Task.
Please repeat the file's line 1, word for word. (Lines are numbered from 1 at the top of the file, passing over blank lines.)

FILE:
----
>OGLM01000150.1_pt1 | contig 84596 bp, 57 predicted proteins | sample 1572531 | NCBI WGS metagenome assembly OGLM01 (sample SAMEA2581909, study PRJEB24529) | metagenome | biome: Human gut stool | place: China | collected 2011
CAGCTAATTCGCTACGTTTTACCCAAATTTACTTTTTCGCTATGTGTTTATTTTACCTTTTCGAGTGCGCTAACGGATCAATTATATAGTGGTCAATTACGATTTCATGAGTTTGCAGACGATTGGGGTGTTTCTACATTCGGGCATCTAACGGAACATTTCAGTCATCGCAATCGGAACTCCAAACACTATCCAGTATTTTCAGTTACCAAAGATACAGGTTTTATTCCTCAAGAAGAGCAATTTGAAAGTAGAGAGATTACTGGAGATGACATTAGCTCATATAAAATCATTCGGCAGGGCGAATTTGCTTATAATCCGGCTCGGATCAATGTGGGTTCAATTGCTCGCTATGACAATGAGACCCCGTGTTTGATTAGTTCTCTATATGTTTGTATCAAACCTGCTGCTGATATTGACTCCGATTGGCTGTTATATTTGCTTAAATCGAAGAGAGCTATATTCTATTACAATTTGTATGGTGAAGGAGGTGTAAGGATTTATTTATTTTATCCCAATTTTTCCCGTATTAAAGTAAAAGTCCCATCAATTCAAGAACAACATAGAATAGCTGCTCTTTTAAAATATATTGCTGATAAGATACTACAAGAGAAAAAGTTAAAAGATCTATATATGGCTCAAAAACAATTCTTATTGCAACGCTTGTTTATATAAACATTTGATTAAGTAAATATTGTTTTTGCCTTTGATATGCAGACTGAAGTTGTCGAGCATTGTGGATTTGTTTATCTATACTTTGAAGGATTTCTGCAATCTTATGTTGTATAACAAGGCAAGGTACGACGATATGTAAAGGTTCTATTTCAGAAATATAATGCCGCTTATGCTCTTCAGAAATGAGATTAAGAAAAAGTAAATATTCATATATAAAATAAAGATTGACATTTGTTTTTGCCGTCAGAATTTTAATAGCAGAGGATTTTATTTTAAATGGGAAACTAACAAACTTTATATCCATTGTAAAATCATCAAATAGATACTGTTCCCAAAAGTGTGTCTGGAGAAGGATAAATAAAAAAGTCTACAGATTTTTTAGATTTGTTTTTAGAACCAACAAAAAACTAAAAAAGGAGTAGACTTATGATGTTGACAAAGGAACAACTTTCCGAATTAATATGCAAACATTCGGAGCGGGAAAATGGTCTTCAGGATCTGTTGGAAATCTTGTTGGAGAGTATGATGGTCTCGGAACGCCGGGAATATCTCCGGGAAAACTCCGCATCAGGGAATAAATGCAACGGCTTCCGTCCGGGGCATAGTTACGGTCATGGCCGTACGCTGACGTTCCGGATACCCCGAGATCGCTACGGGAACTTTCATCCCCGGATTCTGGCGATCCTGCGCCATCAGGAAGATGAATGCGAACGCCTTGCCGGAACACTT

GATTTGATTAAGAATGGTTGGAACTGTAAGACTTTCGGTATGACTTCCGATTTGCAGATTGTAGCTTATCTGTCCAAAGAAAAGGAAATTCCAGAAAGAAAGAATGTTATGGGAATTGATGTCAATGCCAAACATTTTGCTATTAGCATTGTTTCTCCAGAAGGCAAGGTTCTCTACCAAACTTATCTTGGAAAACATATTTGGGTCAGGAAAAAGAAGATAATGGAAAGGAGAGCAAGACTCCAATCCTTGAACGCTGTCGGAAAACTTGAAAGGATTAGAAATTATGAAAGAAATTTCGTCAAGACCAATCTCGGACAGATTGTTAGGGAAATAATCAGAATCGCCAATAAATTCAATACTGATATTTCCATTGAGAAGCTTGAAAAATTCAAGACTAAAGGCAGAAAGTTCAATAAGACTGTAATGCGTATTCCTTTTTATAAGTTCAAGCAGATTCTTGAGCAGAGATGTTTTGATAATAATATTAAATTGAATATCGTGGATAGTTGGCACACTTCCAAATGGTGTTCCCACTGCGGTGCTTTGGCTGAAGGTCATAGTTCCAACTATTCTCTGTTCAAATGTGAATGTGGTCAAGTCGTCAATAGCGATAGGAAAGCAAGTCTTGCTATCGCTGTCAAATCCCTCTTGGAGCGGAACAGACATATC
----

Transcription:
>OGLM01000150.1_pt1 | contig 84596 bp, 57 predicted proteins | sample 1572531 | NCBI WGS metagenome assembly OGLM01 (sample SAMEA2581909, study PRJEB24529) | metagenome | biome: Human gut stool | place: China | collected 2011